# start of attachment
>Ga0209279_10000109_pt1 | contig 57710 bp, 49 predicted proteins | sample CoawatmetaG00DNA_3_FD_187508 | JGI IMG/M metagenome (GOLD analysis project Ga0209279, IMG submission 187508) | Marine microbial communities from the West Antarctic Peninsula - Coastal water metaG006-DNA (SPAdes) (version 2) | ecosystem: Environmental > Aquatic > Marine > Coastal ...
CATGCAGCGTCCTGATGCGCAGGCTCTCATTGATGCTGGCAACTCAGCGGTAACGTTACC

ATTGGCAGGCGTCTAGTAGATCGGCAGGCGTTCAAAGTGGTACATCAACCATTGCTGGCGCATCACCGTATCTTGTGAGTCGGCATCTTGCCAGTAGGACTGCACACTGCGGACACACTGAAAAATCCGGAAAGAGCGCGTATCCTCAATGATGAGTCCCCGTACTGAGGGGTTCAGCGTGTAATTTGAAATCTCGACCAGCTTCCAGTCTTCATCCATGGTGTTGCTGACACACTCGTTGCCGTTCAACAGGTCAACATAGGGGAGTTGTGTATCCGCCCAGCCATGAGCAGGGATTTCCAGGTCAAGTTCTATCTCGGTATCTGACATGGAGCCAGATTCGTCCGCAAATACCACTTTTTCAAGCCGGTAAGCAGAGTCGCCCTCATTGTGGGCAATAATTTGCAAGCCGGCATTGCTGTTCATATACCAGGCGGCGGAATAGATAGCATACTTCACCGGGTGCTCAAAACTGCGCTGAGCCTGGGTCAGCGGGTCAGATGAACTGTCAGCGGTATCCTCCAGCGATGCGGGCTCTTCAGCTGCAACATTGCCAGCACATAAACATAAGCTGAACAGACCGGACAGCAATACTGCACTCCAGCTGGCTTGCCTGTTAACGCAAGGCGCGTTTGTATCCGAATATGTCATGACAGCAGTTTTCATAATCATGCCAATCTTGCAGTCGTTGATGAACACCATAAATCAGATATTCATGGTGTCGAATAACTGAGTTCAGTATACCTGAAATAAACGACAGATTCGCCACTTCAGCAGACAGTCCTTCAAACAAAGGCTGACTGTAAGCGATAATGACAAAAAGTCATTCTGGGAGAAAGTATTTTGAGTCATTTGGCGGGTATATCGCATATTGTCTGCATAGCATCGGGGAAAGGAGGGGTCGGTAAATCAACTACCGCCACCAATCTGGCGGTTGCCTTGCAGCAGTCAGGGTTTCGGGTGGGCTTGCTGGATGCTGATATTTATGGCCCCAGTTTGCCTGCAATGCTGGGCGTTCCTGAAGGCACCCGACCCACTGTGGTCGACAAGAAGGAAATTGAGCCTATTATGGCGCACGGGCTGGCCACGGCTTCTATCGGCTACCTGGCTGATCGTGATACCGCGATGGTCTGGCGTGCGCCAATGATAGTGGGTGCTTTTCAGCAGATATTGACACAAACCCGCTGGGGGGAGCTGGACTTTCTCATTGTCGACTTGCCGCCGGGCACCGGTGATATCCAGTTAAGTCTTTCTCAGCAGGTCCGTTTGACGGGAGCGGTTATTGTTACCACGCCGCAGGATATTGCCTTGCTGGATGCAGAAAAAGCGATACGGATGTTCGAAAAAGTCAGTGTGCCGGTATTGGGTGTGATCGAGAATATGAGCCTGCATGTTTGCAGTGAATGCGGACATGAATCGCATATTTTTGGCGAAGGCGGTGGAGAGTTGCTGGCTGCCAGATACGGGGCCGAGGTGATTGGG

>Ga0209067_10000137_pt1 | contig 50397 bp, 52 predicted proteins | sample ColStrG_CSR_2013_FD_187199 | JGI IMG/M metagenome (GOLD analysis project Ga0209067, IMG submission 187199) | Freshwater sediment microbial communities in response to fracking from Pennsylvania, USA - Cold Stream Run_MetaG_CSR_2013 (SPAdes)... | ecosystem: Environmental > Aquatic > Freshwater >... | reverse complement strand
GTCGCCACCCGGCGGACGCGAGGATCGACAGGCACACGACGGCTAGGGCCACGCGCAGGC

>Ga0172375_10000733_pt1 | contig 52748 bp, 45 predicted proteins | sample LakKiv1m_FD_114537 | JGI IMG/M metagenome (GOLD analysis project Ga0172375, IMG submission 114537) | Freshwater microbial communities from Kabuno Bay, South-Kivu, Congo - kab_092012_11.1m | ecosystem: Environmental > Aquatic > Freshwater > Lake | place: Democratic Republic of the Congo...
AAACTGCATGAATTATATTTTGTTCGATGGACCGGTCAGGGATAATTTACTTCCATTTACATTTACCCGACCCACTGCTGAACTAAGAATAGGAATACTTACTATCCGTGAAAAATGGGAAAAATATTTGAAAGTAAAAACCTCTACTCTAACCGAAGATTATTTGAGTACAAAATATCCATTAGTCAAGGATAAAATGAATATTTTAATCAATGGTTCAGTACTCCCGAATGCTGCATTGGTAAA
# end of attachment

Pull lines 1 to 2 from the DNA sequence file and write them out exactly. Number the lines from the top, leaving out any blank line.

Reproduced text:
>Ga0209279_10000109_pt1 | contig 57710 bp, 49 predicted proteins | sample CoawatmetaG00DNA_3_FD_187508 | JGI IMG/M metagenome (GOLD analysis project Ga0209279, IMG submission 187508) | Marine microbial communities from the West Antarctic Peninsula - Coastal water metaG006-DNA (SPAdes) (version 2) | ecosystem: Environmental > Aquatic > Marine > Coastal ...
CATGCAGCGTCCTGATGCGCAGGCTCTCATTGATGCTGGCAACTCAGCGGTAACGTTACC